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Floral Engineers

Friday, May 17, 2013 - 12:17

There are artists using plants and flowers as their medium and who are challenging our notions of floral ‘arranging’ and design. These are the new wave, at the cutting edge of floral artistry. These are the Floral Engineers and they are yielding exciting results as they harness nature and manipulate cut flowers in to the architecture of their designs.

We have featured fashion's favourite Thierry Boutemy both in our Floral Couture & Flowerland blogs. Now we bring you two more Floral Engineers.

Makoto Azuma, owner of Jardins des Fleurs now located in Minamiaoyama, Tokyo exhibits his pieces internationally, but his shop still sustains the essence of his craft and his ethos that flowers are gifts and should be treated accordingly.

Makoto Azuma’s ‘shop’ somewhat resembles a laboratory yet it doesn’t render his processes clinical. It seems to emanate the ultimate in care and respect for nature.

Makoto Azuma says “Ultimately I have respect for plants. Plants can lead me, and vice versa. I believe I should be at the same place in the same direction as plants are. Also I’ve been managing a field for growing seasonal flowers and plants for 4 years. I think it’s very important to grow plants. Of course I do create works using the plants I grow. I think a great deal about the distance between plants and myself. I want to accept plants and want plants to accept me. So I’ve been farming as a spiritual place to train myself.”

Here are a selection of Azuma’s creations and exhibitions from his career so far as he continues his forays into experimental botany and blurs the boundaries between art and science.

Daniel Ost, the second Floral Engineer we have been exploring has a floral emporium located on the Rue Royale in Belgium. Ost’s exuberant arrangements and installations often appear other wordly as if they have ‘landed’ on our planet and subverted nature.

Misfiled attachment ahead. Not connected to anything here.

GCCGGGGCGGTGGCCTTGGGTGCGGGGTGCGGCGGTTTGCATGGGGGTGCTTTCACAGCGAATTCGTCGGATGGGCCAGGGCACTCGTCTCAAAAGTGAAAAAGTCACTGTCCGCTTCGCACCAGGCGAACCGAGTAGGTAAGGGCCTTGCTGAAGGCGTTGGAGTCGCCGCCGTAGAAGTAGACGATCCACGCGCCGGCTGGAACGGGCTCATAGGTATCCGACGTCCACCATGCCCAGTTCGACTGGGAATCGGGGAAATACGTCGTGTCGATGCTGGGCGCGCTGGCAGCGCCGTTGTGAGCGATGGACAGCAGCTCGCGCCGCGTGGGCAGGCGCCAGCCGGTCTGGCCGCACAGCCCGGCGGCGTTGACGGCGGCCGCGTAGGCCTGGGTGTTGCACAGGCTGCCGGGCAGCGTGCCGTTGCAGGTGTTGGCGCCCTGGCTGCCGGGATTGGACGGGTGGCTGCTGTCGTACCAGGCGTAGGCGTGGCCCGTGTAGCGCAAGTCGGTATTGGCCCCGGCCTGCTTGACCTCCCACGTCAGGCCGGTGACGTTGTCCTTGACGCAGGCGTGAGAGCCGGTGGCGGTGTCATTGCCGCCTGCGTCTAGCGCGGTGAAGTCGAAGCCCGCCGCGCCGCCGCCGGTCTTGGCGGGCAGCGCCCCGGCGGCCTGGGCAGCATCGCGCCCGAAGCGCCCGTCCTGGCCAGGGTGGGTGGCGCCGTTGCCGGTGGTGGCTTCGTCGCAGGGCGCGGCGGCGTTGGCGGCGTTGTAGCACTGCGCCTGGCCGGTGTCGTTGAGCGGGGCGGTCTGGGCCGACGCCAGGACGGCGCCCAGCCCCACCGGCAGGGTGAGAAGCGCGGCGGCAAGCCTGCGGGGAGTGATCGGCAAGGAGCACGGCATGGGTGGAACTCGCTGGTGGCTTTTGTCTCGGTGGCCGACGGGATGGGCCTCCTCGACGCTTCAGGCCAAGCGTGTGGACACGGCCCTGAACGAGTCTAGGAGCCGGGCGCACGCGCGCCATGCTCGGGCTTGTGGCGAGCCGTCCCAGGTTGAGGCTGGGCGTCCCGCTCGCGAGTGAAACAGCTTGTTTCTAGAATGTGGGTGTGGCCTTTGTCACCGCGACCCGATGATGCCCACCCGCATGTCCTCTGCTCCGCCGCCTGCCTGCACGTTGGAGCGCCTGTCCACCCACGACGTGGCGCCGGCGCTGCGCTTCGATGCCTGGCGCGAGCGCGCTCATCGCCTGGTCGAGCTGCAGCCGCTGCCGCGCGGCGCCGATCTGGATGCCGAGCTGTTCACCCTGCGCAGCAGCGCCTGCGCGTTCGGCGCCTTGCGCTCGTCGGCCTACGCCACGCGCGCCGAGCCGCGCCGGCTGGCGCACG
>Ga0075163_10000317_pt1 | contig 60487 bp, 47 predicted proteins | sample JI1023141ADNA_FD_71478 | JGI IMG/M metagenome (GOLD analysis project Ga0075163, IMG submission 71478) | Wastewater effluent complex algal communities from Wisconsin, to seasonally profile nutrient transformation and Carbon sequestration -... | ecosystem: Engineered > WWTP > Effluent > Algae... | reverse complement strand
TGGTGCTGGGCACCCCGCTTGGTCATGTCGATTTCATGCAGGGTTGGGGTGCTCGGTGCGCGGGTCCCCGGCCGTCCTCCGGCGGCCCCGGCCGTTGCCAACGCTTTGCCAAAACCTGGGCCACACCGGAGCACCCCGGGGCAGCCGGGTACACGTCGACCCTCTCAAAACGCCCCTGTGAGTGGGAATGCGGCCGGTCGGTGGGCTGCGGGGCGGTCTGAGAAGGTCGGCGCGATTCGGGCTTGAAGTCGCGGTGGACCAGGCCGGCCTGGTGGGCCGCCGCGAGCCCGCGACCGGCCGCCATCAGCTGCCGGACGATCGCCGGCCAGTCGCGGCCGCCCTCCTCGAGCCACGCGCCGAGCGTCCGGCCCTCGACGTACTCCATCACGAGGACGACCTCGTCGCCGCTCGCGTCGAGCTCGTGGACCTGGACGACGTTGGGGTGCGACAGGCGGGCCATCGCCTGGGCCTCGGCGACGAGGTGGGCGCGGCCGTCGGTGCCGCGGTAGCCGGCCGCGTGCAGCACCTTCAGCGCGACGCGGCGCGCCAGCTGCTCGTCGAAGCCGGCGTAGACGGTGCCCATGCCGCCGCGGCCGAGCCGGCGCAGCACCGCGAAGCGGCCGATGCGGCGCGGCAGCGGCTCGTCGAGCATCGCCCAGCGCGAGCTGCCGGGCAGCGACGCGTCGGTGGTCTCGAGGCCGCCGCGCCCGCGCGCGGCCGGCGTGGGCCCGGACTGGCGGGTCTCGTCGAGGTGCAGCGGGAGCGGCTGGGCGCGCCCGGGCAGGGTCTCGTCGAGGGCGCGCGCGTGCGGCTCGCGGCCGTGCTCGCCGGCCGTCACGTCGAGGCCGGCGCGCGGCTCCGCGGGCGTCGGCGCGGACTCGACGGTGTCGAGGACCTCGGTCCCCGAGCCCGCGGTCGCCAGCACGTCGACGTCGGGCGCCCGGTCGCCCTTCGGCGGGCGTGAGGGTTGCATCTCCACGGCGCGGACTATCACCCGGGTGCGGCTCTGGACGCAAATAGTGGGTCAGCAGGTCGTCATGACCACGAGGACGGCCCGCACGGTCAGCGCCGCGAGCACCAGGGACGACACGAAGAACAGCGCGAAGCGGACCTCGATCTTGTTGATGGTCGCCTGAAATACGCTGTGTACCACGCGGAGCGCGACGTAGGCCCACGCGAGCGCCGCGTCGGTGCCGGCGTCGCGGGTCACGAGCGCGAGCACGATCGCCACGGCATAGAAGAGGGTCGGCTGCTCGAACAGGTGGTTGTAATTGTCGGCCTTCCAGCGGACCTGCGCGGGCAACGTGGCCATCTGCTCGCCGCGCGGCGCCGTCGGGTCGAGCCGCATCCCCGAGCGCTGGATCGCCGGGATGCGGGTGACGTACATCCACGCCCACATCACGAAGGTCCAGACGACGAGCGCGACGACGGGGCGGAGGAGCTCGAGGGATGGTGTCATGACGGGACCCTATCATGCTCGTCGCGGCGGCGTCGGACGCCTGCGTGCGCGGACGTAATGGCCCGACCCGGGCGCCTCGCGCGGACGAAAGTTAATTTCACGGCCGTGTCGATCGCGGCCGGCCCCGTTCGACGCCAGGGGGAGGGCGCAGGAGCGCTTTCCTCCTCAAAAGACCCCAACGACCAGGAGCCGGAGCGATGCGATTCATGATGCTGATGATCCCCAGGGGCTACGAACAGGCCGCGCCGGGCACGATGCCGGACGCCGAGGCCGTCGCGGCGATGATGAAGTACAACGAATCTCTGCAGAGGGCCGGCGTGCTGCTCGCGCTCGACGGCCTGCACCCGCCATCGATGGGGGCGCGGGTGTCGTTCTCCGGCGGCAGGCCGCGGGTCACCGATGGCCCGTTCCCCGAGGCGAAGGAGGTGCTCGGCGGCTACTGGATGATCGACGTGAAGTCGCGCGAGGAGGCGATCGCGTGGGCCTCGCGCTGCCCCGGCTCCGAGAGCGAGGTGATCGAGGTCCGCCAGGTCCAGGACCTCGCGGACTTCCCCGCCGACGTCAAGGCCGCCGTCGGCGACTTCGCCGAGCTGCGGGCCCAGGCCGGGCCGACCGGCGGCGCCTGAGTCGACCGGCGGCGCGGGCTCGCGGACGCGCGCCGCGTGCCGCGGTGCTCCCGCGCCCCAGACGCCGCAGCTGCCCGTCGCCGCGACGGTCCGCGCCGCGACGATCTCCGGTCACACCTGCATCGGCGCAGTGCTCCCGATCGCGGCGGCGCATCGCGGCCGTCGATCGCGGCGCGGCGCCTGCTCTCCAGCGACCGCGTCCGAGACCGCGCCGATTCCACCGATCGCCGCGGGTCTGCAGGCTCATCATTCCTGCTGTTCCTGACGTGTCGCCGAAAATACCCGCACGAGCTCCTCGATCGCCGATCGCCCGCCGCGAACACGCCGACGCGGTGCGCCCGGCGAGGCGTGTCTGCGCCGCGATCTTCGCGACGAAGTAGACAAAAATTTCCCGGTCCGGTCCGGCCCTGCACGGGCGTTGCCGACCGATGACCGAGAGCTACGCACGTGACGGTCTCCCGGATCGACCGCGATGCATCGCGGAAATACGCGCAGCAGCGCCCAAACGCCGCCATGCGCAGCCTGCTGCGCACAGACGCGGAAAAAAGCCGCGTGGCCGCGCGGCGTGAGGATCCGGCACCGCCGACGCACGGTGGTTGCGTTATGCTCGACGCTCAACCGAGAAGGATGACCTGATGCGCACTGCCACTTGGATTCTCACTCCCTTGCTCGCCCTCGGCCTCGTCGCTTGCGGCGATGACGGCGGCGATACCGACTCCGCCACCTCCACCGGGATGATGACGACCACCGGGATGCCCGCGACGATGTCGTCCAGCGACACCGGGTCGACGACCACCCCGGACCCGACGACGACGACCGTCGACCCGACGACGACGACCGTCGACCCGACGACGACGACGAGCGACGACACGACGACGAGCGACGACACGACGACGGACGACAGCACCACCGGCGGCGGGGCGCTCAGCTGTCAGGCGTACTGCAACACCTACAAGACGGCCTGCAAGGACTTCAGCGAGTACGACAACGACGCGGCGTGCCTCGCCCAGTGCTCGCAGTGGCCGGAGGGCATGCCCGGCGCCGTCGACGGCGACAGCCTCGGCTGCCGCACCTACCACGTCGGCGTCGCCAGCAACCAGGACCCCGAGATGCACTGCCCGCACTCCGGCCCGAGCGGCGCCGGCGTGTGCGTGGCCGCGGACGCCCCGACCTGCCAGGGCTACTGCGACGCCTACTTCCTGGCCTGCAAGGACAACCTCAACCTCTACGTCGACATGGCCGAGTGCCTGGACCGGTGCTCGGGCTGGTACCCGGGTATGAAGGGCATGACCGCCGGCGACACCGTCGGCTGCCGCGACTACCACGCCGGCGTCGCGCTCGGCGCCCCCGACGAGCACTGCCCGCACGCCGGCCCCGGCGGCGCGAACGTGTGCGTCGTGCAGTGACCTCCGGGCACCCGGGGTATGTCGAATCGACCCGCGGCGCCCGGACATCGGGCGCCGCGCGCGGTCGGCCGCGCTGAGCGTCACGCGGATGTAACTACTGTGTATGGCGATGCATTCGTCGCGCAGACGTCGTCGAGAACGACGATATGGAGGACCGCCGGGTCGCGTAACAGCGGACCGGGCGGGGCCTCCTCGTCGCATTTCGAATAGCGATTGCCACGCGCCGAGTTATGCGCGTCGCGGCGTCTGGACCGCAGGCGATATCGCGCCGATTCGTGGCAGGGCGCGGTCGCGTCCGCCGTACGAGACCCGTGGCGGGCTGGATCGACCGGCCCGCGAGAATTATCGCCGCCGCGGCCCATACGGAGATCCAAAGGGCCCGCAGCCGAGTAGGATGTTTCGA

Ost has been nicknamed The Bridge for his ability to blend Eastern and Western styles and sensibilities throughout his international exhibitions.

Ost says “In the West we use flowers in a purely decorative way, but in Japan they work with the flowers’ soul to express not just beauty but ideas like death”, hence his recent interest in the decay of plants as he himself grows older.

Ost regards himself as a bloembinder, derived from an old Flemish word. Ost says “It’s a word that’s hard to translate. It refers to what you do to bind flowers together, but it’s not like ‘florist’ in English of ‘fleuriste’ in French. It’s much more beautiful than that.”

As the Flower show season opens up here in the UK heralding the start of Summer, we will continue to bring you new innovations both in Landsculpting and Floral engineering.

The Floral Engineers SourceBook: NY Times Makoto Azuma, Colossol, Thierry Boutemy, Park and Cube, Shift, Sky my Limit, Trender, Hc Gardens, Klaus Leidorf, Ziplevel, Jardins des Fleurs, Botanemy.

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Thursday, December 5, 2013 - 11:44

As April failed to bring us any blossom or indeed any signs of Spring (at all) we refused to be disheartened. The focus shifted instead to bringing the outside in again, planning Cut flower gardens for the upcoming seasons and engineering some powerful arrangements. We wrote for the Oxford Times Homes & Gardens themed Alice in Wonderland issue, talking about making it vintage and therefore on trend. Liz Nicholls did an amazing job of bringing inside and out together and it was a pleasure to be a part of it. It's all about striking a balance between modern style and upholding our heritage.

The start of May has kindly brought the sunshine with it and somehow a promise of a fine month ahead. Every where you look the landscape is 'greening up', and it feels quite magical.  We have gathered up all of our inspirations from the last four weeks and are kicking off a season of flowerpower here. This week... welcome to Flowerland.

Jo Malone...bloomin' beautiful. They never fail to deliver, year after year they push the boundaries and delight with innovation. Looking forward to this year's Spring & Summer surprises from them. 

From a Hendy Curzon Cut flower garden

In season - the much coveted Wisteria tunnels of Japan